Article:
ETF Of The Week: Rare Earth Trade War Winners

May 31, 2019

Hot Topic

Trading in REMX died down for the rest of the week, only to flare up once again on Wednesday, May 29, as state-run Chinese television channels threatened that the country was willing to use rare earth metals as leverage in its trade war with the U.S.

This volume spike also coincided with significant inflows into REMX: On May 22, the fund saw a net gain of $41 million in investor assets, followed by $22 million on May 23.

In the past month, the fund has taken in $66 million. To put that in perspective, REMX's total new net inflows for the 12 months prior to May 1 were just $13 million.

Not Just Rare Earths In REMX

Investors contemplating REMX as a way to play the tensions over rare earth metals should keep a few things in mind.

First and foremost is that REMX doesn't actually hold any physical metal: It's an equity fund that tracks rare earth metals producers, refiners and recyclers.

Furthermore, although rare earth metals are at the core of the current trade dispute, REMX actually holds producers of rare earth metals and strategic metals, such as lithium, cobalt, tungsten and so on.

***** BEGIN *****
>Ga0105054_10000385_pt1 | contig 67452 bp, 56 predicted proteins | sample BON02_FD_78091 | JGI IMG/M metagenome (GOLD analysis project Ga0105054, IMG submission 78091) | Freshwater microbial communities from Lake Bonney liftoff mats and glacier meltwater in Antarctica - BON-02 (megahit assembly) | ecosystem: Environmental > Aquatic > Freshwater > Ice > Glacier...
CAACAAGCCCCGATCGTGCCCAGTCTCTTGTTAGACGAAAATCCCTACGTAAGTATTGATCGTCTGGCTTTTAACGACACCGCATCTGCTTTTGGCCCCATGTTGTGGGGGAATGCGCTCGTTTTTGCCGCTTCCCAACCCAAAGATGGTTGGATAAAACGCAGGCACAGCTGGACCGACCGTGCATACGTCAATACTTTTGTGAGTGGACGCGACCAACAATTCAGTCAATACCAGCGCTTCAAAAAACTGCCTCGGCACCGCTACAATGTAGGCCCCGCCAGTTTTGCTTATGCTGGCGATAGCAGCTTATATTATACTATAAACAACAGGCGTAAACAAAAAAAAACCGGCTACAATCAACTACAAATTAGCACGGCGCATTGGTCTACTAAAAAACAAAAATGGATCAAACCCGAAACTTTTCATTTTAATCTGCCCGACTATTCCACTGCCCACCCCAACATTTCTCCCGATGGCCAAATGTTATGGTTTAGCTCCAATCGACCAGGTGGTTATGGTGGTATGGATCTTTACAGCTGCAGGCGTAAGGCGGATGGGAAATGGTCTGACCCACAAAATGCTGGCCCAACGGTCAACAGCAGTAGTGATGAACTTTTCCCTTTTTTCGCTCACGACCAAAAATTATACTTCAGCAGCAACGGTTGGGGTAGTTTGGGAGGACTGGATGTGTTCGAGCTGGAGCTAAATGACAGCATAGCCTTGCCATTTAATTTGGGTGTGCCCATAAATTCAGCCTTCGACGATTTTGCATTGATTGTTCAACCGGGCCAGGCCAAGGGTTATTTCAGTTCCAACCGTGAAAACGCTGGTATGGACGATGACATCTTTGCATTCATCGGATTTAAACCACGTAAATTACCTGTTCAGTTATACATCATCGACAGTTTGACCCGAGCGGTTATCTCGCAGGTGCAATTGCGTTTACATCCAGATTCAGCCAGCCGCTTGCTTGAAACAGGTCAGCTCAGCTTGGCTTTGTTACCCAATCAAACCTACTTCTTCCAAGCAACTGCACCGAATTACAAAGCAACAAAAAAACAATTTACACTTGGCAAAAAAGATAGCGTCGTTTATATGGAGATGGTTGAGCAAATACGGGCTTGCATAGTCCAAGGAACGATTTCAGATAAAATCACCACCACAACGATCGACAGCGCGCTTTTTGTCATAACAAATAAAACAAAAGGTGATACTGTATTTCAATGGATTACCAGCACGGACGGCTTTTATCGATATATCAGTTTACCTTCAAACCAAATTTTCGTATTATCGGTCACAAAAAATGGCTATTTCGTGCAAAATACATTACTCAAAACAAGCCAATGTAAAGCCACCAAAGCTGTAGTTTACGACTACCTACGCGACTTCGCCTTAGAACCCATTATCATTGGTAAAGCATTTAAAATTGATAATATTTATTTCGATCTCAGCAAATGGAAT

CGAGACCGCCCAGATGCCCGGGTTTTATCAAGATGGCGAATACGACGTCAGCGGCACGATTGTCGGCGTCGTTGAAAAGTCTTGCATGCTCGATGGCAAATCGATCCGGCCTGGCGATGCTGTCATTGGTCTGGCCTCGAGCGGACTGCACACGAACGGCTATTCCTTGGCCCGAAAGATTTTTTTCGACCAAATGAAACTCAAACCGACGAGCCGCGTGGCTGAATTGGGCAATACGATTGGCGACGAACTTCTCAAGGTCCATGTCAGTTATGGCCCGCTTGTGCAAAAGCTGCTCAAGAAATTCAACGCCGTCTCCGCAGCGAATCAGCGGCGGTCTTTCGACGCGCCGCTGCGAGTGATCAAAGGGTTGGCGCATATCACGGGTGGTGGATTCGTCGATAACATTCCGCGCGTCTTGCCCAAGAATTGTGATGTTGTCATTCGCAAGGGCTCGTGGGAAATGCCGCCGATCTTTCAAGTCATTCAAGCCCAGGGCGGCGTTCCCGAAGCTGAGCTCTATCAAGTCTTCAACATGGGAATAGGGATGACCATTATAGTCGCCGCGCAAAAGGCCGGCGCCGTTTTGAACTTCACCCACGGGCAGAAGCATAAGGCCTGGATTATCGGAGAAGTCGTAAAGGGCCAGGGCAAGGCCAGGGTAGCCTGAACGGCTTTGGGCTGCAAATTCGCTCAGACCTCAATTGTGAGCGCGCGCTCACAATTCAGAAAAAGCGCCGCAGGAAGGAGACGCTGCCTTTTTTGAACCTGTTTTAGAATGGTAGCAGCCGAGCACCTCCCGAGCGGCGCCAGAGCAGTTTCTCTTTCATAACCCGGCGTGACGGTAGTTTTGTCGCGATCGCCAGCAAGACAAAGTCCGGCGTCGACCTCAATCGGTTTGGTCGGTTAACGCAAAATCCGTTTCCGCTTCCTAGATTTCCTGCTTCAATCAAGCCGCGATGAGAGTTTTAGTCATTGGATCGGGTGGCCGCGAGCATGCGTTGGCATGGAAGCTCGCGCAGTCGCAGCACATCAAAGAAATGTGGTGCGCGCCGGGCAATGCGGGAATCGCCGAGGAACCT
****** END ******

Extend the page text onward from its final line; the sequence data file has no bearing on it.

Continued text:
This puts REMX somewhat in competition with other ETFs that own lithium, cobalt and/or titanium miners, like the Global X Lithium & Battery Tech ETF (LIT) or the Amplify Advanced Battery Metals And Materials ETF (BATT).

However, REMX is still cheaper than both those funds, with an expense ratio of 0.59% compared to 0.75% for LIT and 0.72% for BATT. REMX has also outperformed both its competitors year-to-date; LIT has dropped 8%, and BATT has dropped 7%.

 

Charts source: StockCharts.com; data as of May 30, 2019

 

China Eats Its Own Lunch

About 26% of REMX's portfolio is in Chinese companies, followed by Australia (25%) and the U.S. (11%). Since the Chinese exposure is in A-shares, there could arise a disconnect between how offshore and onshore companies would perform, should the proposed tariffs go into effect.

Finally, perhaps the biggest thing to remember is that China is increasingly becoming a consumer of its own rare earth metals, rather than just producing them for export. Therefore, the country may not be as dependent on U.S. consumption as it may seem.

Many analysts believe that any drop-off in U.S. consumption would be offset by a massive spike in prices that a rare earth metals tariff would inevitably cause. This would bolster support for the Chinese producers in REMX's portfolio—which would mean good things for the fund's future returns.

Contact Lara Crigger at [email protected].

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